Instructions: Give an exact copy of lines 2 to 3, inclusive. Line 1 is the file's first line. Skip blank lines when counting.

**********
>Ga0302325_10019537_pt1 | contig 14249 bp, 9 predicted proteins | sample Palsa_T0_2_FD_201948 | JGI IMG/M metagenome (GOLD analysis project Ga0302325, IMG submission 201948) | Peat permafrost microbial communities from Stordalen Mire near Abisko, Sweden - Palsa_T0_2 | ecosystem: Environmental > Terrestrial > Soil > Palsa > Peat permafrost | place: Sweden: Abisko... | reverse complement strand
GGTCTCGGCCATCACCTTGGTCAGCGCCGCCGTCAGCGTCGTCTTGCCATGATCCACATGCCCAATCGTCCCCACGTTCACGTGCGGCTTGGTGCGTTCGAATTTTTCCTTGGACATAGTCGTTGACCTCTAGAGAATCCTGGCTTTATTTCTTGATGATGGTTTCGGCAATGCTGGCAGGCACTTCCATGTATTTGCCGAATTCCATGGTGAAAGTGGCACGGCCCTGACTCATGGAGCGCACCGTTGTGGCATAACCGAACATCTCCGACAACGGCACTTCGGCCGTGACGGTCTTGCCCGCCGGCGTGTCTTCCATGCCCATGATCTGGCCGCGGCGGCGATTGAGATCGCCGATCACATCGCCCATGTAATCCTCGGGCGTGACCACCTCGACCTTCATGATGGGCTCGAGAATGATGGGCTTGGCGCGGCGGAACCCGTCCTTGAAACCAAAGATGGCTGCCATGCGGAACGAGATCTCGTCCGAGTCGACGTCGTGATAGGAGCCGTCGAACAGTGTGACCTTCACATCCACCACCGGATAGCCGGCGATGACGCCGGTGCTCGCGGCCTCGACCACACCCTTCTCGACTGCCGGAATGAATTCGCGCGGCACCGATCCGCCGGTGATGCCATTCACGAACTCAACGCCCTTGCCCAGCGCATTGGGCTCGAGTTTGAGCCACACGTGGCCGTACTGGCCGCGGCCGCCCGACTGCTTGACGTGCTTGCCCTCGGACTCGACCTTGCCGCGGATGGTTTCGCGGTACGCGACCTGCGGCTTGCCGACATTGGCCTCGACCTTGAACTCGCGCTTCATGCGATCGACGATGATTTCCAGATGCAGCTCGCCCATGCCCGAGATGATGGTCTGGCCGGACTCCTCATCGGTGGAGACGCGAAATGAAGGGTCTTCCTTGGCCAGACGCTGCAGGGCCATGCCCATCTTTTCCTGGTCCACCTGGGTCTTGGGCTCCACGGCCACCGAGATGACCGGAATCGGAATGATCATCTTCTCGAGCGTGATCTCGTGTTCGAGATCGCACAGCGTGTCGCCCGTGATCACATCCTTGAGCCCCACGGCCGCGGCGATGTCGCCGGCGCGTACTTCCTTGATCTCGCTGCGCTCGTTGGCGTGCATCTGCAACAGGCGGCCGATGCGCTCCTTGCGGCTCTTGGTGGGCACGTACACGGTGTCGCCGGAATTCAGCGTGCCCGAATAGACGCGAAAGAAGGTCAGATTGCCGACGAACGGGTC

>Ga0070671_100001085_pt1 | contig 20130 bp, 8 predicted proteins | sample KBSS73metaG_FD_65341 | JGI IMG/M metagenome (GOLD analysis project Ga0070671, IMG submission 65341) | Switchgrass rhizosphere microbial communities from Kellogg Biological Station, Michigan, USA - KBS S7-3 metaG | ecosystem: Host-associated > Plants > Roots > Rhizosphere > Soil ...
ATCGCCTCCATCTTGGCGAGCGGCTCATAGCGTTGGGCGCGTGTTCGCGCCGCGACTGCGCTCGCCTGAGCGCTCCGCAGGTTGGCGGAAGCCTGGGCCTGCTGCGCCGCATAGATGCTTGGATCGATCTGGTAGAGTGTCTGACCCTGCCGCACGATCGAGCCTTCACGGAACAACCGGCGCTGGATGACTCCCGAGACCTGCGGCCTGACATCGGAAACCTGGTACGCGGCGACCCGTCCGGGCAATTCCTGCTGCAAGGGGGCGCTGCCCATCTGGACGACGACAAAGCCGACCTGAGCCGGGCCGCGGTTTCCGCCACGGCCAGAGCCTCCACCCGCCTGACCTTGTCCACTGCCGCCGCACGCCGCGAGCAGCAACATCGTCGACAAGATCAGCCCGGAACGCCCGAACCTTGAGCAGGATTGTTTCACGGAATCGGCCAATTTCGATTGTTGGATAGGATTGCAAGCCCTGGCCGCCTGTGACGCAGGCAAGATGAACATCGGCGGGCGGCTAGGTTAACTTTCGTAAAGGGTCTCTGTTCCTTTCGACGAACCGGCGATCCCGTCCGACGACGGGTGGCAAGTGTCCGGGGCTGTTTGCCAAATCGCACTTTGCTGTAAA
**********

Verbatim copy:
GGTCTCGGCCATCACCTTGGTCAGCGCCGCCGTCAGCGTCGTCTTGCCATGATCCACATGCCCAATCGTCCCCACGTTCACGTGCGGCTTGGTGCGTTCGAATTTTTCCTTGGACATAGTCGTTGACCTCTAGAGAATCCTGGCTTTATTTCTTGATGATGGTTTCGGCAATGCTGGCAGGCACTTCCATGTATTTGCCGAATTCCATGGTGAAAGTGGCACGGCCCTGACTCATGGAGCGCACCGTTGTGGCATAACCGAACATCTCCGACAACGGCACTTCGGCCGTGACGGTCTTGCCCGCCGGCGTGTCTTCCATGCCCATGATCTGGCCGCGGCGGCGATTGAGATCGCCGATCACATCGCCCATGTAATCCTCGGGCGTGACCACCTCGACCTTCATGATGGGCTCGAGAATGATGGGCTTGGCGCGGCGGAACCCGTCCTTGAAACCAAAGATGGCTGCCATGCGGAACGAGATCTCGTCCGAGTCGACGTCGTGATAGGAGCCGTCGAACAGTGTGACCTTCACATCCACCACCGGATAGCCGGCGATGACGCCGGTGCTCGCGGCCTCGACCACACCCTTCTCGACTGCCGGAATGAATTCGCGCGGCACCGATCCGCCGGTGATGCCATTCACGAACTCAACGCCCTTGCCCAGCGCATTGGGCTCGAGTTTGAGCCACACGTGGCCGTACTGGCCGCGGCCGCCCGACTGCTTGACGTGCTTGCCCTCGGACTCGACCTTGCCGCGGATGGTTTCGCGGTACGCGACCTGCGGCTTGCCGACATTGGCCTCGACCTTGAACTCGCGCTTCATGCGATCGACGATGATTTCCAGATGCAGCTCGCCCATGCCCGAGATGATGGTCTGGCCGGACTCCTCATCGGTGGAGACGCGAAATGAAGGGTCTTCCTTGGCCAGACGCTGCAGGGCCATGCCCATCTTTTCCTGGTCCACCTGGGTCTTGGGCTCCACGGCCACCGAGATGACCGGAATCGGAATGATCATCTTCTCGAGCGTGATCTCGTGTTCGAGATCGCACAGCGTGTCGCCCGTGATCACATCCTTGAGCCCCACGGCCGCGGCGATGTCGCCGGCGCGTACTTCCTTGATCTCGCTGCGCTCGTTGGCGTGCATCTGCAACAGGCGGCCGATGCGCTCCTTGCGGCTCTTGGTGGGCACGTACACGGTGTCGCCGGAATTCAGCGTGCCCGAATAGACGCGAAAGAAGGTCAGATTGCCGACGAACGGGTC

>Ga0070671_100001085_pt1 | contig 20130 bp, 8 predicted proteins | sample KBSS73metaG_FD_65341 | JGI IMG/M metagenome (GOLD analysis project Ga0070671, IMG submission 65341) | Switchgrass rhizosphere microbial communities from Kellogg Biological Station, Michigan, USA - KBS S7-3 metaG | ecosystem: Host-associated > Plants > Roots > Rhizosphere > Soil ...